Learning how to connect the breath to movement isn’t difficult, but it takes practice. In the sequence at right, let the breath lead the movement through the poses, not the other way around. Once you master the rhythm, you can feel confident moving on to more challenging or vigorous sequences.

You’ll know you’re on the right track if the breath and movement start to entrain naturally. If you’re struggling to maintain a smooth, steady breath in a pose, try slowing down the pace. If you start to “check out,” one of the first things you’ll notice is the breath will no longer be in sync with the movement. It’s a built-in reminder to bring your attention back to the practice.

The Workout

Half Surya Namaskar A

(Half Sun Salutation A)

1. Start in Tadasana (Mountain Pose), arms resting at your sides.

Seane Corne mountain pose

2. Inhaling, raise your arms out to the sides and then overhead, tilting your head back and letting your gaze follow to create a slight backend.

Seane Corne sun sal 2

3. Exhaling, fold forward and touch your fingertips to the ground bending your knees if necessary.

Seane Corne forward fold

4. Inhaling, raise halfway up, looking forward with the spine elongated, fingertips still on the ground or hands resting on your shines. Allow knees to bend if necessary.

Seane Corne half lift

5. Exhaling, fold back over your legs, pressing your chest toward your knees.

Seane Corne forward fold

6. Inhaling, return all the way to standing, raising arms out to sides until they meet overhead.

Seane Corne mt

7. Exhaling, lower arms back down to sides and return to Tadasana.

Seane Corne mountain pose

Breathing Lessons

Although it’s possible to muscle your way into even advanced yoga poses, doing so without linking the movements to the breath defeats the purpose of the practice, Corn explains. Learning basic techniques will evolve your practice in powerful ways.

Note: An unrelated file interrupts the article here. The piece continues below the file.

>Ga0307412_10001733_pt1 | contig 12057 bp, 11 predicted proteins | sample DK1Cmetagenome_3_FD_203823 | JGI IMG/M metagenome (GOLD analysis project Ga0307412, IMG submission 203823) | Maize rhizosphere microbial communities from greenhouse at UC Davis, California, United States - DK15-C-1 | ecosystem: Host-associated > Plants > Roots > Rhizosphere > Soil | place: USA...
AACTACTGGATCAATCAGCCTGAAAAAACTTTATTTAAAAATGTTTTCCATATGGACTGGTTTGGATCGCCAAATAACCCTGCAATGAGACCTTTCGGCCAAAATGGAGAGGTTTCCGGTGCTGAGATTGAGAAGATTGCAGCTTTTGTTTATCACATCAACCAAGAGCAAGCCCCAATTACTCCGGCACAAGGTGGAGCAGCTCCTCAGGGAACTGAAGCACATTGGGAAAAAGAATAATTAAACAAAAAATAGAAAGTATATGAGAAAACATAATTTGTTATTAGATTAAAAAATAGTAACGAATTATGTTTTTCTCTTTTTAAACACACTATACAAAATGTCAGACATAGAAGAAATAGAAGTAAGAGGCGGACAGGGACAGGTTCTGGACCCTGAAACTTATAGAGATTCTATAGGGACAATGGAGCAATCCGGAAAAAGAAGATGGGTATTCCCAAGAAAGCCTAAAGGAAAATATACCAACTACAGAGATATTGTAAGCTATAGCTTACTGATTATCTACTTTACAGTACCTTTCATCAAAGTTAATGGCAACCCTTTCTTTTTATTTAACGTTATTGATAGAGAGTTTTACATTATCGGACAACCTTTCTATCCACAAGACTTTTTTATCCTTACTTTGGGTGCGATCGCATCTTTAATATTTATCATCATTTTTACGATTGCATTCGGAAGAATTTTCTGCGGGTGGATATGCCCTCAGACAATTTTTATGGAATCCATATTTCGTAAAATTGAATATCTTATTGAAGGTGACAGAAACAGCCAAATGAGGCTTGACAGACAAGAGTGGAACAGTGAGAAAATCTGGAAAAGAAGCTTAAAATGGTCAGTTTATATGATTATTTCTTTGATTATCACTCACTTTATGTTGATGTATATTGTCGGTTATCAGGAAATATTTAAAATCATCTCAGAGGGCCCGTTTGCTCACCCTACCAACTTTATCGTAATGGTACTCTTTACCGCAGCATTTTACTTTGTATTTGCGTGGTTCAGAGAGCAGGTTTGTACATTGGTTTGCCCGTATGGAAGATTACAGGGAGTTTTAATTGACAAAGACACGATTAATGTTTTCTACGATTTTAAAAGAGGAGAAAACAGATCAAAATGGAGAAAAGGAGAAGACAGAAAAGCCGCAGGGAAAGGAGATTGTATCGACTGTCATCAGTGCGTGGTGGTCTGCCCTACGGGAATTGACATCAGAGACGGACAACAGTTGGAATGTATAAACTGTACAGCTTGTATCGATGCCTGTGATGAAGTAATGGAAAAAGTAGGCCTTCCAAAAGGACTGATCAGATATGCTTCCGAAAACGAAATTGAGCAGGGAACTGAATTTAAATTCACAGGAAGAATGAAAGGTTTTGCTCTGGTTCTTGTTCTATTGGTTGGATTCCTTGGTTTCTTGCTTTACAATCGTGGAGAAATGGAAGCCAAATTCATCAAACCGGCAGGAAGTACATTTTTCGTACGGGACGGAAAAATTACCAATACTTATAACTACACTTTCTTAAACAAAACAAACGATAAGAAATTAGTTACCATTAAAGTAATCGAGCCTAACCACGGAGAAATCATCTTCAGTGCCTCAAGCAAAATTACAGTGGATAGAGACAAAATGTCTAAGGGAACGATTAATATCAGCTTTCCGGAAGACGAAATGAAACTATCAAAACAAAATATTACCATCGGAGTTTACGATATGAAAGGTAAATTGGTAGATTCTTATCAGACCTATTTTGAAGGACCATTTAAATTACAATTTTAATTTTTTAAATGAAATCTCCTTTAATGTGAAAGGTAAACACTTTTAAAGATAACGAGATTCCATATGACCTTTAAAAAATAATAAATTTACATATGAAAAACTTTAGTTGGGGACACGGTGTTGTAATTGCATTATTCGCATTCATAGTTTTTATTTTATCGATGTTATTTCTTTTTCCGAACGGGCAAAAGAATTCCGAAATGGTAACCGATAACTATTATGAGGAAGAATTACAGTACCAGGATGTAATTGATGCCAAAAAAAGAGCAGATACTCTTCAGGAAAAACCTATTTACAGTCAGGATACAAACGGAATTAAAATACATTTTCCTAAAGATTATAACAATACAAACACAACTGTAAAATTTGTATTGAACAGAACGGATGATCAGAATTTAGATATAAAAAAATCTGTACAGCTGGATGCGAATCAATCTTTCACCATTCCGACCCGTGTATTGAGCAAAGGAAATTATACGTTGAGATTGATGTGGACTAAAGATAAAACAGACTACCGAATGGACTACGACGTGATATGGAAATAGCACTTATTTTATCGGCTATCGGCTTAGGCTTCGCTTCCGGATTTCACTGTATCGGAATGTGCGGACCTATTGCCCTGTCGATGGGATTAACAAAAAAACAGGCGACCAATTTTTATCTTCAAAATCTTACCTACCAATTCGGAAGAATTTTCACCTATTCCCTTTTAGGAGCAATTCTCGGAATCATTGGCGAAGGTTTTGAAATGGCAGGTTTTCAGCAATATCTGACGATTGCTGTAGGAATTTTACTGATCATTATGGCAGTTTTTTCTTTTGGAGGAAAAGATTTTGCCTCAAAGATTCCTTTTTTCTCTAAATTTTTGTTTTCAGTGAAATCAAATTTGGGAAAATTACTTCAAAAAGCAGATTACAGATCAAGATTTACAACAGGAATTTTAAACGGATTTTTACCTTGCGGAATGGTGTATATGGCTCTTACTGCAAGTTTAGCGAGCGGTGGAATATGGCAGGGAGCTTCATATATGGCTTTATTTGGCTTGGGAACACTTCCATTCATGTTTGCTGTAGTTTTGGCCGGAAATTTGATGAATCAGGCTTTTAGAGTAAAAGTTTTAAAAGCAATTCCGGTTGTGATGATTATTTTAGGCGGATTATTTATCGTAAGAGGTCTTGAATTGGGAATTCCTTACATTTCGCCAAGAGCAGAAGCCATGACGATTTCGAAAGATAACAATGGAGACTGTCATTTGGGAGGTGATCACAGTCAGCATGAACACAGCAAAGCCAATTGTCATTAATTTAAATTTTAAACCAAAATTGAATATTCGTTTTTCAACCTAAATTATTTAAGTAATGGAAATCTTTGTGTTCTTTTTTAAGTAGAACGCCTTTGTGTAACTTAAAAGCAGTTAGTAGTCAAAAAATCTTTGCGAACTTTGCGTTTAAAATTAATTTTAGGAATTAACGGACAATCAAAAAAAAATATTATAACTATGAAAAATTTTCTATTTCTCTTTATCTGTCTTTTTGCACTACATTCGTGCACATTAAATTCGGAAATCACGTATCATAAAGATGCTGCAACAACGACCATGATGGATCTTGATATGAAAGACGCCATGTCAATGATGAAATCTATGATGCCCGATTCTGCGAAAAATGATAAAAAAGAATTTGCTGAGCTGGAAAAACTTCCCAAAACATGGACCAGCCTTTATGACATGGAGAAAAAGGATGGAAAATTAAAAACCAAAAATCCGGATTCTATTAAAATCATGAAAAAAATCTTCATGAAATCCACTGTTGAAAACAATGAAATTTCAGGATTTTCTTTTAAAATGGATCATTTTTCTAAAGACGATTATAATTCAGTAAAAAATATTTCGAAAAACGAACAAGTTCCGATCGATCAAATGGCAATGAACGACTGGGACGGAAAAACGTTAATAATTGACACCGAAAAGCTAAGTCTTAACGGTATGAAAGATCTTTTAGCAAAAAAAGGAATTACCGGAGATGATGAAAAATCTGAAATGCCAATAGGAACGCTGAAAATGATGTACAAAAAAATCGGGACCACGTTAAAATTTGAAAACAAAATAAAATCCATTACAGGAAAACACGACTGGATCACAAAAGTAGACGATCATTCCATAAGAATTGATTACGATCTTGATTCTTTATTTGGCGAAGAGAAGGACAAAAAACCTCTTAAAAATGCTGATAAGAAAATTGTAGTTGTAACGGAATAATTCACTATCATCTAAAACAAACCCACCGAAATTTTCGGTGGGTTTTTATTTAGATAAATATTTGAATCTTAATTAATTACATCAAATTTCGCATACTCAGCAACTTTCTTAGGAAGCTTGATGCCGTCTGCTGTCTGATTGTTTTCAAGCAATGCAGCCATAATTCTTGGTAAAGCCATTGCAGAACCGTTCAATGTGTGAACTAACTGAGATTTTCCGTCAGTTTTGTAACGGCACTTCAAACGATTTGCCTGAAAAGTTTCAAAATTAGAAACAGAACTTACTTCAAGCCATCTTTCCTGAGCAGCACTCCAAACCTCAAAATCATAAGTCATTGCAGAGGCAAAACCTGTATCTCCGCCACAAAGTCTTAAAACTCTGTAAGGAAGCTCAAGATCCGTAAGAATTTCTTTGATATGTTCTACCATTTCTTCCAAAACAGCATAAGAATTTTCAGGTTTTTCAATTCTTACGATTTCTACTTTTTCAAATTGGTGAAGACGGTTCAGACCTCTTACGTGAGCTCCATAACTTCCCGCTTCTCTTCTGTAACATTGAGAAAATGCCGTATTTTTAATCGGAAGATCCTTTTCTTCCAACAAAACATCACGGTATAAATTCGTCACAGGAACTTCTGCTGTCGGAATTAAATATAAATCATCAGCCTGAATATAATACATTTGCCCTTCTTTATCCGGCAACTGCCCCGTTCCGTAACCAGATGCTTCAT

The Regulator

Ujjayi breathing is a little tricky to master at first, but well worth the effort (watch Corn’s video demo for tips!). It can help lower stress, regulate your pace, and bring fresh, oxygenated blood to your tissues. With mouth closed, tilt your chin toward your chest. Place the tip of your tongue just behind your front teeth. Slowly inhale through the nose. Slightly constrict the throat valve you use to sigh heavily. With mouth still closed and valve constricted, exhale fully through the nose, resulting in a quiet oceanlike noise as your breath passes over your vocal chords. Inhale, maintaining the same slight constriction and creating a similar breath sound. Practice this for a few minutes, then try to maintain this breathing as you move through the sequence above.

The Cooler

Sitali breathing is called the Cooling Breath and can be used to cool down the body in hot weather and also to quiet the mind. It’s one of the few yogic breathing techniques in which you inhale through the mouth. Open the mouth and curl the tongue lengthwise. (If you can’t curl your tongue, which is a genetic trait, simply touch the tip of your tongue to the back of your top teeth.) Inhale through the mouth while slowly tipping the head back. Close the mouth, relax the tongue and exhale through the nose while you tip your head forward toward your chest. Continue this inhale-back, exhale-forward motion for five rounds. Bring your head to neutral and breathe naturally.

The Soother

This simple technique will have an immediate calming effect on the mind and body. Inhale through the nose, fully but naturally, hold the breath in for three to seven seconds, then exhale through the nose completely and hold the breath out for three to seven seconds. Do three to five rounds.

Photography by: Erik Isakson